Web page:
In The Saracen’s Mark (Atlantic, May.), Perry’s Elizabethan sleuth, physician Nicholas Shelby, must solve murders in London and Morocco.

How did this series originate?

I’d written a historical novel set in ancient Rome, which got rave rejections from publishers. I would have given up on getting published if it hadn’t been for their supportive comments. So I decided to have one last attempt, and set the story in Elizabethan London. Being a Londoner and a Shakespeare fan, I have a soft spot for Southwark, where the Rose and the Globe playhouses were, and which was the city’s red light district at the time of Queen Elizabeth I.

What about this era fascinates you?

It was a time of great upheaval, the shift from the medieval into the early modern. Religion was a paramount factor in every single person’s life. In England, we went from Catholic to Protestant, back to Catholic and then to Protestant again, all in barely 50 years. From the scientific aspect, it’s the dawn of the modern world. Physicians are beginning to challenge the erroneous assumptions of the past—the purpose of even the heart isn’t understood. And astronomers are starting to think the unthinkable—that the earth is not the center of the cosmos.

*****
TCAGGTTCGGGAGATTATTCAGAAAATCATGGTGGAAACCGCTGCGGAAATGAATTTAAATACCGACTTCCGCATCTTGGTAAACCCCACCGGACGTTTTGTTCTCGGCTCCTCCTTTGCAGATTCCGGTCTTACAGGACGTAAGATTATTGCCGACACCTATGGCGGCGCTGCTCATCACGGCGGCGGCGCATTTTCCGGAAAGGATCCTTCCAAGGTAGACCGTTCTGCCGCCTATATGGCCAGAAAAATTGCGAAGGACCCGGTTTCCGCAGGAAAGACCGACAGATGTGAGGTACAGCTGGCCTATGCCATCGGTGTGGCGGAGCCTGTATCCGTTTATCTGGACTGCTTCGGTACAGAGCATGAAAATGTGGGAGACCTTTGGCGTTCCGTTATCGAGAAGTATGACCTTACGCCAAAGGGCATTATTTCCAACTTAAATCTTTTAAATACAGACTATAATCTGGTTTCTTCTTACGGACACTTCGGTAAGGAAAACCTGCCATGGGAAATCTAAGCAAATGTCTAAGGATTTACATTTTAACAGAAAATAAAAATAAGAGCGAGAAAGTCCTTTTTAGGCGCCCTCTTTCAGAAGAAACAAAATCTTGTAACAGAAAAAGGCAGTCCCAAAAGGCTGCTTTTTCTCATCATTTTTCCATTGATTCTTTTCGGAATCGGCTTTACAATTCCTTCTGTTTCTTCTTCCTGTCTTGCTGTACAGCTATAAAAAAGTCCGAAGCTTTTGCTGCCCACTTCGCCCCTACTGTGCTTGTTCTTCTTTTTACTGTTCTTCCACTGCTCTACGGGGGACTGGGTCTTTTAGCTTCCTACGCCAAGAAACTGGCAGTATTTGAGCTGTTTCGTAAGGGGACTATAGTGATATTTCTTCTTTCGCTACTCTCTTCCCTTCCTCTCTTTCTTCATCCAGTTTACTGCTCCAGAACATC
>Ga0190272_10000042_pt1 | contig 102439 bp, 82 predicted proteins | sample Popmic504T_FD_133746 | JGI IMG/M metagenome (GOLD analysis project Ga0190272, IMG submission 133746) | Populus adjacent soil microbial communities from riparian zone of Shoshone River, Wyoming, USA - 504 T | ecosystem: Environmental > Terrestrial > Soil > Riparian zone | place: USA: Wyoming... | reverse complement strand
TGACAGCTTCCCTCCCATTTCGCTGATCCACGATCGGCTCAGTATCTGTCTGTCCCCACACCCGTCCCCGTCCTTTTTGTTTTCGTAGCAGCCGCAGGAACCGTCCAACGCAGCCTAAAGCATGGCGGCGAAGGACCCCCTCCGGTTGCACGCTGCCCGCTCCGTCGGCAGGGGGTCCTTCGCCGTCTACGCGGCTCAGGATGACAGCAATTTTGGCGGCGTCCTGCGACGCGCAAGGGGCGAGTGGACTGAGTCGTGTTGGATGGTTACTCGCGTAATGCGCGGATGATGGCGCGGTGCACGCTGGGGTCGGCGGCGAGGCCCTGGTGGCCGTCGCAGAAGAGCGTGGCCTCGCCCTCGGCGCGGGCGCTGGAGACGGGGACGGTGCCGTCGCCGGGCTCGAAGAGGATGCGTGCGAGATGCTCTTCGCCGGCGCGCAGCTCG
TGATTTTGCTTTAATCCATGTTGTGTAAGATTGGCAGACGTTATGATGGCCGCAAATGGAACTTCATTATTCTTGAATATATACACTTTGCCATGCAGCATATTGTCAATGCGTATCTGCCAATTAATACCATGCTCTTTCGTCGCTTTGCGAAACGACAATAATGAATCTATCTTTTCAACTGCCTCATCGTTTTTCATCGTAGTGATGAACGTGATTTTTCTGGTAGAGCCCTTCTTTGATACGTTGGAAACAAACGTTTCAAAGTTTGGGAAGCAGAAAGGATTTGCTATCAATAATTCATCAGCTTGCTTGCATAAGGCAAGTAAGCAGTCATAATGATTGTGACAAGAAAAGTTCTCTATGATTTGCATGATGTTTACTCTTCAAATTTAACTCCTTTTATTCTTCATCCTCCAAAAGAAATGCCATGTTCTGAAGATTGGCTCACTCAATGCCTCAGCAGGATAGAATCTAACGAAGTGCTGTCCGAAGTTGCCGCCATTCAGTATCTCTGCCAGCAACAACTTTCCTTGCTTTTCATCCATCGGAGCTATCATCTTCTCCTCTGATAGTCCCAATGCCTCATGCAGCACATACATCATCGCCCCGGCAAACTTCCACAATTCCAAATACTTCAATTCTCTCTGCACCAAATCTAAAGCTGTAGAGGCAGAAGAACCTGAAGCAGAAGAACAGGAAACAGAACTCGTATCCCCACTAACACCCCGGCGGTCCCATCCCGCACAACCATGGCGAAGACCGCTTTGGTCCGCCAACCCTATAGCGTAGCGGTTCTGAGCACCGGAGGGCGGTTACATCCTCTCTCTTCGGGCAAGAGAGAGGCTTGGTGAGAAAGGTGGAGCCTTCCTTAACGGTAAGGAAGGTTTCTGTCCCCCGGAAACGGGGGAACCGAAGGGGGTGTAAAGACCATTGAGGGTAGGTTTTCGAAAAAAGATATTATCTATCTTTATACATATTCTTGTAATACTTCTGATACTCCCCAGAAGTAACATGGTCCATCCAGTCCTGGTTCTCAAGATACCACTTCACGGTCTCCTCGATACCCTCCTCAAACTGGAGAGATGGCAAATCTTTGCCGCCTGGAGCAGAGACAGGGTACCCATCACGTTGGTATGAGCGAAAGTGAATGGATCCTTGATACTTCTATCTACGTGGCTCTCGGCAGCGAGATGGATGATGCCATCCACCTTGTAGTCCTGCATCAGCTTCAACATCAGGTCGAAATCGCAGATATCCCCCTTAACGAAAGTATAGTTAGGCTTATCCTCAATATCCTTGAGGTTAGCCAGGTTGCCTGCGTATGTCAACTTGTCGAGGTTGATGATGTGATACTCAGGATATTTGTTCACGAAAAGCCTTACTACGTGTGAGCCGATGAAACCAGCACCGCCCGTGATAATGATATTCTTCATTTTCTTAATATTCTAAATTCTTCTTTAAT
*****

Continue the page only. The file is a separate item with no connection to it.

Why make your lead a physician?

I wanted my lead to be very competent in his own world, but also beset by self-doubt. What better than a physician? This is a time when medicine is based on assumptions made by ancient Greeks and Romans. Nicholas is good at the practical side of what he does, having been a surgeon in the war in the Spanish Netherlands. He can treat wounds and fix bones. But he learns that all the theory he’s been taught about how the body works and how it should be healed is based on ignorance. When he needs it most, it fails him. He has to rediscover his own self-worth.

Where did the idea for the Moroccan part of the story come from?

I wanted to get Nicholas out of Southwark—just for a change, really. In my research for the other books, I’d learned there was a company set up in London in the late 16th century to trade with what was then called the Barbary Shore—modern-day Algeria and Morocco. A visit by a Moroccan envoy to London had made the exotic fashions and manners of the people they referred to as Moors very popular. There was a political element to this relationship, too. Despite the fact that in the eyes of each nation, the other was heathen, they both had Catholic Spain as an enemy.